Native American

Jeremy Dalmas

  All week long, we've been playing this sound and asking you to guess what it is and where in the Bay Area we recorded it. 

Steven Paul Judd

 On the November 10th edition of Your Call, we’ll talk about efforts to raise awareness about Native American history. 

Naotake Murayama

It’s not every day that a local person becomes a saint, but on September 23rd, more than two hundred years after he died, Junípero Serra will be canonized by Pope Francis. Serra was an 18th century Franciscan priest whose name can be seen on roads, schools and landmarks all over California. He’s a huge figure in the state, but some people believe Serra is far from being a saint.

This past year, Native American activists in various parts of California have held protests against the Pope’s plans to canonize Junípero Serra.

Your Call: The dark history of California missions

Sep 13, 2015

On the September 14th edition of Your Call, we’ll have a conversation with award winning journalist Elias Castillo about his new book “Cross of Thorns: The Enslavement of California's Indians by the Spanish Missions."

"The Right Side of History" for LGBT Equality

Sep 10, 2015

Contrary to popular mythology, the LGBT civil rights movement did not begin with the June 1969 Stonewall Rebellion at New York's Stonewall Inn. Eric Jansen's guests this week on Out in the Bay (7pm PDT Thursday) are Max Wolf Valerio, essay contributor to, and Adrian Brooks, editor and multiple essayist of the new anthology The Right Side of History: 100 Years of LGBTQI Activism.

An Unsettling Sound Walk

Sep 2, 2015

 

The history of California's indigenous culture is all around us, but that history is often hidden beneath layers of modern development. Take Emeryville's Bay Street Mall, which is just off the 580 freeway. For centuries this land was an Ohlone burial ground, also known as a Shellmound.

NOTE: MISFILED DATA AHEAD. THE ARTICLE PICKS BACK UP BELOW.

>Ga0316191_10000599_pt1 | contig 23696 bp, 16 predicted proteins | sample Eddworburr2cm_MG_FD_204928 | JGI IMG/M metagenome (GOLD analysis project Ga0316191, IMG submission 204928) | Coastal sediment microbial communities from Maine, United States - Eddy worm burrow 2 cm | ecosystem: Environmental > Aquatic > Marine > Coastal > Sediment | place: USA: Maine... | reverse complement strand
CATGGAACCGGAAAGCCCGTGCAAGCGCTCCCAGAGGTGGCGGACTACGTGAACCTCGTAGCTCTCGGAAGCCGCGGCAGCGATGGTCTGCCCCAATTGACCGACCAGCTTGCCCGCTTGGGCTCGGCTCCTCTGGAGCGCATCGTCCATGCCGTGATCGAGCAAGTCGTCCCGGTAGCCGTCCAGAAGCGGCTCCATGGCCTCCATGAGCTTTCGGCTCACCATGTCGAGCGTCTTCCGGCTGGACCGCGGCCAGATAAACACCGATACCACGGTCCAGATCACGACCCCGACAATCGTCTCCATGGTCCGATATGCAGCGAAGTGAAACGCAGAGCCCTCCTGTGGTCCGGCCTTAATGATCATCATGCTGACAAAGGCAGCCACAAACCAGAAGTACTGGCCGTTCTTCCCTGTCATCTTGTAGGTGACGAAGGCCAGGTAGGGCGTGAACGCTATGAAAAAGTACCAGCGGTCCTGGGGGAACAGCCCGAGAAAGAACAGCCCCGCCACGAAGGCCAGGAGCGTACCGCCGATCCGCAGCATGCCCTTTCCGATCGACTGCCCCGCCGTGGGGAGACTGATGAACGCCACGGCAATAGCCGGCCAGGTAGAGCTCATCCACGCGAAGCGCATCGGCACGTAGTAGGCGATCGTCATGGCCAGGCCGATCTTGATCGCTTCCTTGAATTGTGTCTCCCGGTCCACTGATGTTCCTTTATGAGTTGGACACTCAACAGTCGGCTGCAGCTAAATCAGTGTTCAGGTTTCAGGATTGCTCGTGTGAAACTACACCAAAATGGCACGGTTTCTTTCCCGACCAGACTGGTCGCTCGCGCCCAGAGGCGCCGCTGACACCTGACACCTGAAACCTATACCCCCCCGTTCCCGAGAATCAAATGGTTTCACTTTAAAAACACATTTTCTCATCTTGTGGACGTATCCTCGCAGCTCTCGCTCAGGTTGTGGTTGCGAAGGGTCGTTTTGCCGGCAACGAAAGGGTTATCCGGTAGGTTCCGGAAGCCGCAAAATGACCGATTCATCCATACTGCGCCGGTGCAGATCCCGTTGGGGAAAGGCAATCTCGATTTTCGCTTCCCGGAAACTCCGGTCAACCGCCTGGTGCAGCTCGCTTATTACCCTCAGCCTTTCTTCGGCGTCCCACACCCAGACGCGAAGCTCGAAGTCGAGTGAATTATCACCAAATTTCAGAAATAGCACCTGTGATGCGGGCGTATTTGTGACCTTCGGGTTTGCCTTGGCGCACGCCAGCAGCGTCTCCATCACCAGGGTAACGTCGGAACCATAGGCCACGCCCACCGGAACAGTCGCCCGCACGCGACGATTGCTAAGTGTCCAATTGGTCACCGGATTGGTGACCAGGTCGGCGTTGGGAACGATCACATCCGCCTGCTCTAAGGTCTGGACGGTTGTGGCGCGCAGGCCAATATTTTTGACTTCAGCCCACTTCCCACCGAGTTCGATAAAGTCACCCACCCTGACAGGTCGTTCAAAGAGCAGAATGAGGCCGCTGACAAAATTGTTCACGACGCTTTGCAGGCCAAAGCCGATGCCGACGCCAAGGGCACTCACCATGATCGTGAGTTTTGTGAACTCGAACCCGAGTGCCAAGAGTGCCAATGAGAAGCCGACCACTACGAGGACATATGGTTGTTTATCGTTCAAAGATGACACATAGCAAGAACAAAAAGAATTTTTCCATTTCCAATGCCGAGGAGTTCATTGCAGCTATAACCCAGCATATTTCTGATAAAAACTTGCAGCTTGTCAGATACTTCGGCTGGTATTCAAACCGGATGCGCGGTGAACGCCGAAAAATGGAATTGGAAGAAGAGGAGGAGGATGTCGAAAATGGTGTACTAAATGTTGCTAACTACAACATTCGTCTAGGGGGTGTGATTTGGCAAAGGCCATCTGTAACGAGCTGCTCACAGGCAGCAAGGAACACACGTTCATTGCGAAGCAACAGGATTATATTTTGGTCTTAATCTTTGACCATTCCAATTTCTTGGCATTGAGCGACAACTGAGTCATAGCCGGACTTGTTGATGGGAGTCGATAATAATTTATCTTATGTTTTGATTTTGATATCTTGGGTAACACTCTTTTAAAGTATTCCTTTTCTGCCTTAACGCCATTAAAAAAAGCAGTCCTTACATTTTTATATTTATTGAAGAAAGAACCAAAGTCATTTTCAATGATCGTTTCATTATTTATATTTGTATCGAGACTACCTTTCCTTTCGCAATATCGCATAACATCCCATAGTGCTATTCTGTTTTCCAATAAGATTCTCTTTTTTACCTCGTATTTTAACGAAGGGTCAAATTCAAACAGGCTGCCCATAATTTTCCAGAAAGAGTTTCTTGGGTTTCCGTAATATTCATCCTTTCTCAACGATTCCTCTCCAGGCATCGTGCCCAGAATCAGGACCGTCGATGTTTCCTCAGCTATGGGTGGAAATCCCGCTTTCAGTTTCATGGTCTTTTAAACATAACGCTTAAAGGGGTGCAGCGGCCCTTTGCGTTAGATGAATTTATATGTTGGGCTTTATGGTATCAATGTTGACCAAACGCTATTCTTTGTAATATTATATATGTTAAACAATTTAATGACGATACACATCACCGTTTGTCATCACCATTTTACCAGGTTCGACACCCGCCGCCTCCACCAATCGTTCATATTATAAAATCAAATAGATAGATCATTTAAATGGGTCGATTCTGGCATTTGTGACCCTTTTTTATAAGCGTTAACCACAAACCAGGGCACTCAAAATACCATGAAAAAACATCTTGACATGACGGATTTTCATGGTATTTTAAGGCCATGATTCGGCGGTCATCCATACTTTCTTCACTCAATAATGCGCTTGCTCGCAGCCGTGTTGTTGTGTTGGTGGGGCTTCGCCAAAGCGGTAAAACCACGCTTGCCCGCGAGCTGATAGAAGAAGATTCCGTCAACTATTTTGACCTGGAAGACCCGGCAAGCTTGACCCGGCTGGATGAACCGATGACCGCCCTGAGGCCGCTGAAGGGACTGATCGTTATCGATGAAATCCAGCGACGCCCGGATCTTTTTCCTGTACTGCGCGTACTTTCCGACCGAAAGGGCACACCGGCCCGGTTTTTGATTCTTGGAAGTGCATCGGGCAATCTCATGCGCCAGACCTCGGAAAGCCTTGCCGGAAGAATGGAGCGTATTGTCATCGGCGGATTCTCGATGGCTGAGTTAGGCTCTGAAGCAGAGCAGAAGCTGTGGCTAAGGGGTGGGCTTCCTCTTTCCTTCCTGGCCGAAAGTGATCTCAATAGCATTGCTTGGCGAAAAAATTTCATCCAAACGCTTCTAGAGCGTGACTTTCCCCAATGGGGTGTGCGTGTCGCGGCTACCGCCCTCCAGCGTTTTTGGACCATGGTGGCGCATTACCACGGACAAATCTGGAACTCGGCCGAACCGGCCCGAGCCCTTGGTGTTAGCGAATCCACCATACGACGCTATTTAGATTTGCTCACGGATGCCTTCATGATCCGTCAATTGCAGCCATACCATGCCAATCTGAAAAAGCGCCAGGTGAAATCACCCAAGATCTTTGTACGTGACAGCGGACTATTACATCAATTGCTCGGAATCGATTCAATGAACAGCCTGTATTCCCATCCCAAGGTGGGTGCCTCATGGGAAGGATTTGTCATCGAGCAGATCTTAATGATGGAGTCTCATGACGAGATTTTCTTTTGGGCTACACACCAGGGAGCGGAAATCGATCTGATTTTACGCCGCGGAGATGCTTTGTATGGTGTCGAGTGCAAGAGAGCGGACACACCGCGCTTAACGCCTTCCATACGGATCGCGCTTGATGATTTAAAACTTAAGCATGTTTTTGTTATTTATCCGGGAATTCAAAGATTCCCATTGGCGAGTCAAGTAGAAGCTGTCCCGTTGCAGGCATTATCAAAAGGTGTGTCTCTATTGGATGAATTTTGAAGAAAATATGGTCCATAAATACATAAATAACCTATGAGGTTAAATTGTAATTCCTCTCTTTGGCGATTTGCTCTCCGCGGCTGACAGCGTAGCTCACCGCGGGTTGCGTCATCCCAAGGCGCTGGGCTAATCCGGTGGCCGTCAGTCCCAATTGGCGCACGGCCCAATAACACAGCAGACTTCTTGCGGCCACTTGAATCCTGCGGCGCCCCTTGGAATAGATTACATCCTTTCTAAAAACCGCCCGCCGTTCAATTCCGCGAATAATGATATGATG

Refinery healing walks connect communities

Jul 16, 2015
Lezak Shallat

This summer, many East Bay residents are drawing attention to the dangers of living next door to the oil industry. Borrowing from a Native American tradition of healing walks, they are walking to all five refineries along the northeastern shores of the San Francisco Bay.

Standing on the bridge over the Carquinez Straits connecting the San Pablo and Suisun Bays, two Native American women -- Penny Opal Plant and Alison Ehara-Brown -- sing a song of healing.

Native American sweats out trauma of the past

Sep 9, 2014
Tom Levy

It’s intense in a sweat lodge. You enter a round structure, about five feet high at the center, and sit down on the earthen floor. Then the flap of heavy blankets closes and you’re left in utter darkness. Moments later, the leader pours water over hot, volcanic rocks. Like a sauna, thick steam rises and spreads.

Under CC license from Flickr user Mr.TinDC

Caroyln Brandy started playing the conga drum in the late 1960s.

“It was something that women didn’t really do back in those days,” Brandy says. “You didn’t grow up and think, ‘I’m gonna be a conga drummer.’ I started just being really mesmerized by the conga.”

  On today's Your Call, we’ll talk about how people come to terms with past atrocities. The Catholic Diocese in Monterey recently held a reconciliation Mass for a band of Ohlone Indians to publicly acknowledge and apologize for the church’s abuse of native people during the Mission era.  What is the power of a public apology?  Is it enough?  Join us at 10am Pacific or post a comment here.  What does reconciliation mean to you? It’s Your Call, with Rose Aguilar, and you. 

Guests:

Valentin Lopez, Tribal Chairman of the Amah Mutsun band of Ohlone

On today's Your Call, we’ll speak with David Treuer, author of Rez Life, an examination of Native American reservation life, past and present.  A United Nations special rapporteur recently recommended the restoration of some tribal lands in the US, including the Black Hills in South Dakota.  Does the United States owe reparations to native people? If you've lived on a reservation, what's your experience?  It’s Your Call with Rose Aguilar and You.

Guests:

David Treuer, author of Rez Life

Caleen Sisk, chief of the Winnemem Wintu tribe

This year marks the 100th anniversary of the public debut of a man called Ishi. Ishi was Native American, aYana from the Deer Creek area, about 150 miles northeast of Berkeley. And for the past century he’s been known as “the last wild Indian in North America.”

http://www.flickr.com/photos/swedish_heritage_board/5228289913/sizes/m/in/photostream/

UC Berkeley is home to the country’s second largest collection of human skeletons outside of a graveyard, about 12 thousand total. Some are thousands of years old. The University has unearthed and studied these remains for centuries. They’ve taught researchers a great deal about California’s prehistoric past.